Illustrator Carmen García Huerta on Music, Motherhood & Madame Bovary

Illustrator Carmen García Huerta on music, motherhood & Madame Bovary

Fashion illustrators draw from the blank page and create an atmosphere that lies somewhere between photography, cinema and literary fiction. 

In a world where we are constantly surrounded by more and more instant, intimate and sophisticated images, fashion photography puts an established reality before our eyes, whilst illustration plays with the actual content of that reality.

Carmen García Huerta is one of the most renowned Spanish illustrators and, whilst best known for her fashion illustrations, her work goes beyond that, to create its own, recognisable universe.

Somewhere between photography, cinema and fiction comes illustration. Carmen García Huerta was selected by Taschen as one of the 100 best international illustrators. Her world is both unmistakable and surprising, with a unique attention to detail. Carmen’s work straddles two styles: the stylised and chic in her more commercial work, and a predilection for curved lines and the beauty of imperfection in her more personal projects.

Illustrator Carmen Garcia Huerta

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In this interview, we hear from the artist herself on music, motherhood and Madame Bovary…

What is fashion illustration for you?

It’s quite an evasive notion for me, something like the minimal unity of elegance. A subtle yet, at the same time, complex expression of the whole web of design, trend, fabric, texture, attitude, sociology. In my case, the object gains a force and loses volatility, as my drawings are very consistent.

How do you see the world in day to day life?  

My way of seeing the world is pretty much like my way of expressing it. I am obsessive and dreamy in general. Although less and less so, I think that is precisely down to what I channel in my drawings.

What is happening beyond illustration in the world of Carmen García Huerta? 

Well, I am single, which I need – it is vital for my work. The only presence which does not change me or which even, at times, motivates and stimulates me is that of my daughter when she visits me in the studio, but only for a short time. I always have music on. I usually listen to intimate tracks by composers from classical to neo-folk, unless I have an urgent deadline. Then I put on power rock or epic soundtracks to speed me up a bit.

You have talked about how you find inspiration in the little things. Do you see them as a secret passageways to the bigger things?  

I think there is a bit of both. God and the devil are in the details. And it is also a personal tic: I usually go from the specific to the general in everything, So having a global vision of things and then unravelling the parts, doesn’t really work for me; I easily end up getting hung up on a little detail. With drawing, that makes me immerse myself (in a good way) for a long time in a frill on a shirt, before having bothered to put the whole figure together.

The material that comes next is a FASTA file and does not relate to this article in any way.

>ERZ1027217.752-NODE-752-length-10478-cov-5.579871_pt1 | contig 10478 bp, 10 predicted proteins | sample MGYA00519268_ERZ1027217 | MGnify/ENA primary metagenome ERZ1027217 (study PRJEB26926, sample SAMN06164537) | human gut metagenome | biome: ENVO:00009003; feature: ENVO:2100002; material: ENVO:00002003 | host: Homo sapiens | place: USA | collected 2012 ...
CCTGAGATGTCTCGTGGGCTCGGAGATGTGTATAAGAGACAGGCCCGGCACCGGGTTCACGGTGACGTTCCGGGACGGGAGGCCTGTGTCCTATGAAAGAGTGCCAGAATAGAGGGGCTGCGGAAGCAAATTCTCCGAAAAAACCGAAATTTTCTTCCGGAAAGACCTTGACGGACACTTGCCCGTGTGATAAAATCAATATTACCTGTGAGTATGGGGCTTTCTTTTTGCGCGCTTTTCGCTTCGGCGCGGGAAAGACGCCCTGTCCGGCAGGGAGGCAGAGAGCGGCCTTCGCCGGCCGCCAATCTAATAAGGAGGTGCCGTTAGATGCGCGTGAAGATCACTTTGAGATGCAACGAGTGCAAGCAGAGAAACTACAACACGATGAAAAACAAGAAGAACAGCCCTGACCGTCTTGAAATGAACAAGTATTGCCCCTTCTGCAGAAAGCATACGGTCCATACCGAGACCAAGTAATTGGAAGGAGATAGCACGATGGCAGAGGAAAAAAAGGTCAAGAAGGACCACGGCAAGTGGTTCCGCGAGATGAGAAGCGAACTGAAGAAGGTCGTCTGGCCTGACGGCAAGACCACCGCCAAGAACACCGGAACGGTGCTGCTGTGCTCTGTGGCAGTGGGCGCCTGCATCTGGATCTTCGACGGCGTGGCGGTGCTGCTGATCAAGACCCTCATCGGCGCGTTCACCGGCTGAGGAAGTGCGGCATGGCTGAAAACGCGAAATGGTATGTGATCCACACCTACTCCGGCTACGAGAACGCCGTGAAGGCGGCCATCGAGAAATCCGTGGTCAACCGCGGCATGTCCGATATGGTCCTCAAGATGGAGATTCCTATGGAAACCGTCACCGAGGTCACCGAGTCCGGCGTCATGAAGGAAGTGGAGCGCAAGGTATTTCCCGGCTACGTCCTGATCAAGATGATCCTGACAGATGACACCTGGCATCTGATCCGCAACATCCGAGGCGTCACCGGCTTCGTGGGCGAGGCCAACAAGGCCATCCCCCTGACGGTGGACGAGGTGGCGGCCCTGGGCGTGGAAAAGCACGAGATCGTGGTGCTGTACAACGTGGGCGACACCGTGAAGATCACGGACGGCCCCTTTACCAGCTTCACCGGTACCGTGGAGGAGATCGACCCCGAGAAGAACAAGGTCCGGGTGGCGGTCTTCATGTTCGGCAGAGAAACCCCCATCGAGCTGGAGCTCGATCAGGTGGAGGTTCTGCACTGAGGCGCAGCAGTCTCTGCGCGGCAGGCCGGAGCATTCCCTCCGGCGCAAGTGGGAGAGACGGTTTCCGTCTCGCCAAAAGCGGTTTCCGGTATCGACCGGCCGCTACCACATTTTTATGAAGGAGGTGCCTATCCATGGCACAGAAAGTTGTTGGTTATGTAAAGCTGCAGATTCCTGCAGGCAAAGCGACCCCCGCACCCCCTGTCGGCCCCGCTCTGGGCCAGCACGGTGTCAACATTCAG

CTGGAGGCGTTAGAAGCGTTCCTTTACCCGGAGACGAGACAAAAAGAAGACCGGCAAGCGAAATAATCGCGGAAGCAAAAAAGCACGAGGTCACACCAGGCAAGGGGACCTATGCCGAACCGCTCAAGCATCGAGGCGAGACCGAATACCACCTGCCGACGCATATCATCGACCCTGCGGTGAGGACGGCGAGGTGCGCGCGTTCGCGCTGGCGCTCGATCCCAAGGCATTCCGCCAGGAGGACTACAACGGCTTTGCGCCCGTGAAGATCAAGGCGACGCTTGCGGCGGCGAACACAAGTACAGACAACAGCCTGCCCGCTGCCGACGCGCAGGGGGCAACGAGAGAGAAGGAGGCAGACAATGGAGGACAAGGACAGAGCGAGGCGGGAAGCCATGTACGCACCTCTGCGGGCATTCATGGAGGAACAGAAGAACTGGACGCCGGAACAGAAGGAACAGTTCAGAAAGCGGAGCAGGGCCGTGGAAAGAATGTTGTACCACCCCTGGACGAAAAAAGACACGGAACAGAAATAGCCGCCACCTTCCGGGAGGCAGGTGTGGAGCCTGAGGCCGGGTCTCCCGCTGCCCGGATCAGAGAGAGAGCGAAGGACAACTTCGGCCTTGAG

When you were little, what could keep your attention for hours? 

I was a very quiet child, introverted and dreamy. I spent a lot of time immersed in my father’s graphics library, where he had lots of books by strip cartoonists from the ‘70s, clearly for adults as they were about politics or soft porn. Perhaps that wasn’t the most appropriate for a child, and I didn’t understand anything that I was reading about, but I am very grateful to have had access to those as that is how I learnt to draw and get engrossed in reading.

What objects do you think are most representative of this era, which will be recognised when looking back from the future? 

Now there is a return to the home-made and the artisanal, in perfect harmony with technology. But I don’t know what to say, everything that comes to mind is electronic. So, if I can’t mention a smartphone, I would say a selfie. I can’t think of anything which better expresses here and now.

How can we identify you as a Spanish illustrator – or perhaps that definition does not makes sense now in a globalized world?

I think that effectively it doesn’t make much sense, as from the beginning of my career I have worked outside Spain a lot, perhaps more than in Spain.

What young Spanish illustrators would you recommend?

I like Carla Fuentes a lot. I confess that I don’t really follow the new talent very closely that’s conquering Instagram. For years, I have admired illustrators like Marcela Gutierrez, Berto Martinez and Ricardo Fumanal.

If you could create the image of a character from a novel or film in your illustrations, who would it be?

Madame Bovary. In fact, that’s what I’m about to do.

By: Silvia Terron  

Special thanks to SPN for partnering with us on this story! 

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